• Greg Graber

Building Empathy Muscles

As I write this, our nation is in crisis. Civil unrest ensues, as protests in major cities are happening as a reaction to a police officer in Minneapolis killing a man named George Floyd by kneeling on his neck for 8 minutes and 46 seconds while he was handcuffed. Our collective consciousness has been repulsed by the graphic images of the video of this incident, which has been played on media outlets on a seemingly continuous loop since it happened. This senseless murder is horrific. Sadly, a similar incident was brought to the nation's attention several months ago when a jogger, Ahmaud Abery, was shot to death by a father and son while running through their neighborhood. This incident also received national attention as it was videoed as well. In both cases, the victims were African- American, and the murders were caucasian.


Sadly, it seems like these kinds of horrific transgressions are becoming more common, or perhaps as Will Smith said, "Racism is not getting worse. It's just getting filmed." As protesters take to the streets, their frustrations are being vented in different ways. Many people are taking to social media to express their views, both in support and condemnation of the protests.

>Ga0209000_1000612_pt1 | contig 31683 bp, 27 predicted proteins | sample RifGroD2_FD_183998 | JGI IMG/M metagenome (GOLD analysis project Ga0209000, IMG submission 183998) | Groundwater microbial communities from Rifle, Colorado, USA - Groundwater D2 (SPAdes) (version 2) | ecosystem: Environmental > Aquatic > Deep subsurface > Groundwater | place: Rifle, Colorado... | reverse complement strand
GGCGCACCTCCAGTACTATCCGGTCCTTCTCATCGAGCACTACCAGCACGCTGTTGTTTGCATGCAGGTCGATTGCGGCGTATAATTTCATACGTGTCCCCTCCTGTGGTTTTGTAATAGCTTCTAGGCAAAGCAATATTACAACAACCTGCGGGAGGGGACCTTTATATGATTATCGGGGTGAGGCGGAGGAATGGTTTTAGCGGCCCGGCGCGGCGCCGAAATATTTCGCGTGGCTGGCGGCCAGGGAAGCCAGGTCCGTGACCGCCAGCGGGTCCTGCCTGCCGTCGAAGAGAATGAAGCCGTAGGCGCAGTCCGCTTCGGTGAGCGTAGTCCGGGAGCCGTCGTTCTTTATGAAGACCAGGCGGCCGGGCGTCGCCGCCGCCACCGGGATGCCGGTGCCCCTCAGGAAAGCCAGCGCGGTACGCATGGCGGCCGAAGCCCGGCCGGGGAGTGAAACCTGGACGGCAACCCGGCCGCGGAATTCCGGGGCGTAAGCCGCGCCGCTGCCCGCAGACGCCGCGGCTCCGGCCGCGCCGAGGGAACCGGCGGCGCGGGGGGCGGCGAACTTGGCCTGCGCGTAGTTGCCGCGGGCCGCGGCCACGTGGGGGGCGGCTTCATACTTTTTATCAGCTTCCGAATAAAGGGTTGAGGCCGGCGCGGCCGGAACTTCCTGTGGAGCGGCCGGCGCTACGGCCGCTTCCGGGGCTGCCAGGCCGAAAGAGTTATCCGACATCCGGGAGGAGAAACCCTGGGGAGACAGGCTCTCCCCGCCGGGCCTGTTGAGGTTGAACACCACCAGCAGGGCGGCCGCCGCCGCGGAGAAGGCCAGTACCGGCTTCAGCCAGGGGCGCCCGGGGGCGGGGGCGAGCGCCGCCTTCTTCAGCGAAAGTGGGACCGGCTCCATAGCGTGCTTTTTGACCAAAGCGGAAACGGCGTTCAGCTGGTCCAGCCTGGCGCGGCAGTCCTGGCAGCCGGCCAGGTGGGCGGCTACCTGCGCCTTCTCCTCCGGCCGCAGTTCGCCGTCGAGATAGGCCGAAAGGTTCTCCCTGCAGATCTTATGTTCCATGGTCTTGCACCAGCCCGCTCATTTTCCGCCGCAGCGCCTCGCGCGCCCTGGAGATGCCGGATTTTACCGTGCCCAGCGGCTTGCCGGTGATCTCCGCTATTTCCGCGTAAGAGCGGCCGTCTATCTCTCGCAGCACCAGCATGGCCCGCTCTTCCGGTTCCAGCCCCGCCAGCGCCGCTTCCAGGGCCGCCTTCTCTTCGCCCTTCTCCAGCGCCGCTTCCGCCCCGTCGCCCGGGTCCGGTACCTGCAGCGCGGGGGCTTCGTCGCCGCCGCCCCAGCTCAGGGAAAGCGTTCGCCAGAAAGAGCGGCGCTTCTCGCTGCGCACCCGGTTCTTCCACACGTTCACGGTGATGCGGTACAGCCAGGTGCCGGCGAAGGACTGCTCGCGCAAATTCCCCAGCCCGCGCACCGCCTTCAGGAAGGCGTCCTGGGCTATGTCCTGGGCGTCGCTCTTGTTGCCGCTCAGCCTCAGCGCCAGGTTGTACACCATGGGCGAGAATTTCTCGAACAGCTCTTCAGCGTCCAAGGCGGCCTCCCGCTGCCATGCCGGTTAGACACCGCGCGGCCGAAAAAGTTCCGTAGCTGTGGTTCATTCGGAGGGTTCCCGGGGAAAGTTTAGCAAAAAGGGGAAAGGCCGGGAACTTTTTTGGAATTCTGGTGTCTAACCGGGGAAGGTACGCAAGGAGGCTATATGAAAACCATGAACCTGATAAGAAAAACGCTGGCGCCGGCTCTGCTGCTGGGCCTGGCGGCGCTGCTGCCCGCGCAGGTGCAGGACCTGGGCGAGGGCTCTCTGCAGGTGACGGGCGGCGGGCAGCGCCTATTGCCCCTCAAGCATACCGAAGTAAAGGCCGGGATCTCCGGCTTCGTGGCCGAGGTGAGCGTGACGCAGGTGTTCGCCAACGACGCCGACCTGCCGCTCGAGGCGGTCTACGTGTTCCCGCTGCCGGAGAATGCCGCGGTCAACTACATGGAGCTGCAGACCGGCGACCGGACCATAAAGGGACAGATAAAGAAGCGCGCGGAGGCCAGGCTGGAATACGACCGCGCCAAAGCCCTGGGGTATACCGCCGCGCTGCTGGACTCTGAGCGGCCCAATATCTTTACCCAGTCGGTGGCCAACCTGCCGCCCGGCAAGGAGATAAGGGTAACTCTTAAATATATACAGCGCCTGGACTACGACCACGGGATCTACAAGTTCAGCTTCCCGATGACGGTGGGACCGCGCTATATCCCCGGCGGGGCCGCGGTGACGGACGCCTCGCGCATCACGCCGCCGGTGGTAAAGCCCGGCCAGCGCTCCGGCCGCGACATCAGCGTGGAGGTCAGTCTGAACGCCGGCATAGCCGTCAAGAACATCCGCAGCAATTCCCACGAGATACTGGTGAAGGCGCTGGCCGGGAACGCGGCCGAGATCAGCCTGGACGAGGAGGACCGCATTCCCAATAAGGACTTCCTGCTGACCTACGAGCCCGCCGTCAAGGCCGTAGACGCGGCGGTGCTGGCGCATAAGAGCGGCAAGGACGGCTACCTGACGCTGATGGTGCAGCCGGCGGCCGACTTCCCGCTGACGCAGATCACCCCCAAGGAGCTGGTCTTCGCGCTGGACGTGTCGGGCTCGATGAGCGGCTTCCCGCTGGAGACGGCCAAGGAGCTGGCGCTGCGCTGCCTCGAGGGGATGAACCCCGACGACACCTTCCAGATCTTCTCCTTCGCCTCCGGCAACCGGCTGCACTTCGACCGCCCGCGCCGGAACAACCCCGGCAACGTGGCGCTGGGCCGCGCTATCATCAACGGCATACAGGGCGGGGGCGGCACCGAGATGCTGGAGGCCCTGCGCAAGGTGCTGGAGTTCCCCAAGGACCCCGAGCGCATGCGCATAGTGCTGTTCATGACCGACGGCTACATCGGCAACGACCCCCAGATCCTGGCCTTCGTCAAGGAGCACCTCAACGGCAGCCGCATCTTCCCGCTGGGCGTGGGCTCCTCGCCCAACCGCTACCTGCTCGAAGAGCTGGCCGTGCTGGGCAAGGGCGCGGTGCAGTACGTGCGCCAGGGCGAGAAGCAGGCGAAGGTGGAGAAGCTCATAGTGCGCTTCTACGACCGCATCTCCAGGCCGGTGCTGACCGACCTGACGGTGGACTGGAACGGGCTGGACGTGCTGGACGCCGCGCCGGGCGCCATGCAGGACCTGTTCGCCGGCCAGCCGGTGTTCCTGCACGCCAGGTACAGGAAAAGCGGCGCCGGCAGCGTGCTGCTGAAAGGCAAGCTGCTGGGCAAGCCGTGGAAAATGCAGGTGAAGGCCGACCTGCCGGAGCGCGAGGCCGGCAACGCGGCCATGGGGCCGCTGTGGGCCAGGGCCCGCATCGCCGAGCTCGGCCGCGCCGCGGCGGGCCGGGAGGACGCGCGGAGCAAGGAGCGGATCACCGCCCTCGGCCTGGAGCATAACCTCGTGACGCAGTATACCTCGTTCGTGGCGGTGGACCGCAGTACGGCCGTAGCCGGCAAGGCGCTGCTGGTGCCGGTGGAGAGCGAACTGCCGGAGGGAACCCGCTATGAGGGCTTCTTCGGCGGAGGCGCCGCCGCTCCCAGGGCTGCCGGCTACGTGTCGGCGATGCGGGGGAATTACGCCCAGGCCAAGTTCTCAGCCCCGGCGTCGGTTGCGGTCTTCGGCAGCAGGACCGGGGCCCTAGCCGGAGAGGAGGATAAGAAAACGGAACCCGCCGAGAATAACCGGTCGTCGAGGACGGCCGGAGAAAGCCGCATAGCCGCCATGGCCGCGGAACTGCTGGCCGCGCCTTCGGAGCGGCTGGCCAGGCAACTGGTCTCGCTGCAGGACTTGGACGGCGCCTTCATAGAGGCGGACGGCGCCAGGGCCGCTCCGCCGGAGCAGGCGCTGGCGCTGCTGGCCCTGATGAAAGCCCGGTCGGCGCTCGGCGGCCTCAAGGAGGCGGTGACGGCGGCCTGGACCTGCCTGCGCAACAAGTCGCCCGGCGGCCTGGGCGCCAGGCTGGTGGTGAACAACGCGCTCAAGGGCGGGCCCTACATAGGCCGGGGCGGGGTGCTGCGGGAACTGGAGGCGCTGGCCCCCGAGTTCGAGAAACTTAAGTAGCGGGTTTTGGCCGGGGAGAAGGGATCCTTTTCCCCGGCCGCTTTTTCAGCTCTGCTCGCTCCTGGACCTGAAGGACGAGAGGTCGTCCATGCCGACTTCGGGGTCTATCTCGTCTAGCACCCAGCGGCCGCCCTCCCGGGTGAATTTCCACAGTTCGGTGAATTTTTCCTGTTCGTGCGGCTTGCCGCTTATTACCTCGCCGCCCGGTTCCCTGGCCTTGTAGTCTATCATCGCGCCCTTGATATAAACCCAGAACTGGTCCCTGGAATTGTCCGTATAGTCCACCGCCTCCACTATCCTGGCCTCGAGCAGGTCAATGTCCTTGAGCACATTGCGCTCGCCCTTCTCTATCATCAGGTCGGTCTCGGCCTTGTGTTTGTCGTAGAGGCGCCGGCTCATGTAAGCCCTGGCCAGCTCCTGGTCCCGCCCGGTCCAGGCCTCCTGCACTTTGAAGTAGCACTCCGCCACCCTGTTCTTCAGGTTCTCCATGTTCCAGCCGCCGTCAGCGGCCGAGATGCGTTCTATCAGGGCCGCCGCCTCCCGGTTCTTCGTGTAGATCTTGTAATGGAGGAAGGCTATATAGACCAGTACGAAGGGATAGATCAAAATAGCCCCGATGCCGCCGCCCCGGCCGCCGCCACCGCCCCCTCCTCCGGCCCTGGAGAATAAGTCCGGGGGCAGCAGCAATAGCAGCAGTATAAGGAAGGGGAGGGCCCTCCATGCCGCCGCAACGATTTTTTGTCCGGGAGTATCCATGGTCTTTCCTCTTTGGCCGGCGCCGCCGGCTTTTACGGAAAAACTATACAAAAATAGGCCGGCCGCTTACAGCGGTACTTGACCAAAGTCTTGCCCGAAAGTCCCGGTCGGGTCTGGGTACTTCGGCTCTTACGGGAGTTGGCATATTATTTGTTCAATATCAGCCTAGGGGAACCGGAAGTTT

While the discourse continues to go back and forth, one of the most astounding things to me is the apparent lack of empathy that some individuals display with their words. To my dismay, I heave heard some say that George Floyd would still be alive if he would not have been breaking the law. This epitomizes a lack of empathy. How could any functioning adult with a semblance of intelligence say that it OK for a helpless handcuffed man who allegedly tried to pass a counterfeit twenty dollar bill be choked to death by a knee to his throat?


Another notable display of lack of empathy I have seen quite a bit lately is when someone says "Black lives matter," and instead of trying to validate or understand their pain, someone marginalizes their feelings and their plight by replying, "All lives matter." I heard this put into proper perspective recently by a minister when he said the lack of empathy by someone retorting "All lives matter" when someone says "black Lives matter," would be like if Jesus proclaimed "Blessed are the Poor," and then someone were to reply to him, "Blessed are all lives, Jesus." Of course all lives matter. Anyone with any sense knows this. However, "all lives" are not being victimized by systemic racism. Black lives are.


Daniel Goleman, the author of the ground breaking book, Emotional Intelligence, says that empathy is "basically the ability to understand others' emotions." In addition, empathy is one of the defining characteristics and foundations of emotional intelligence. Empathy comes naturally to most people, but some struggle with it. Some characteristics of individuals who lack empathy may include:

Having trouble feeling happy for others


Trouble making and/or keeping friends


Lacking compassion for people who are less fortunate or suffering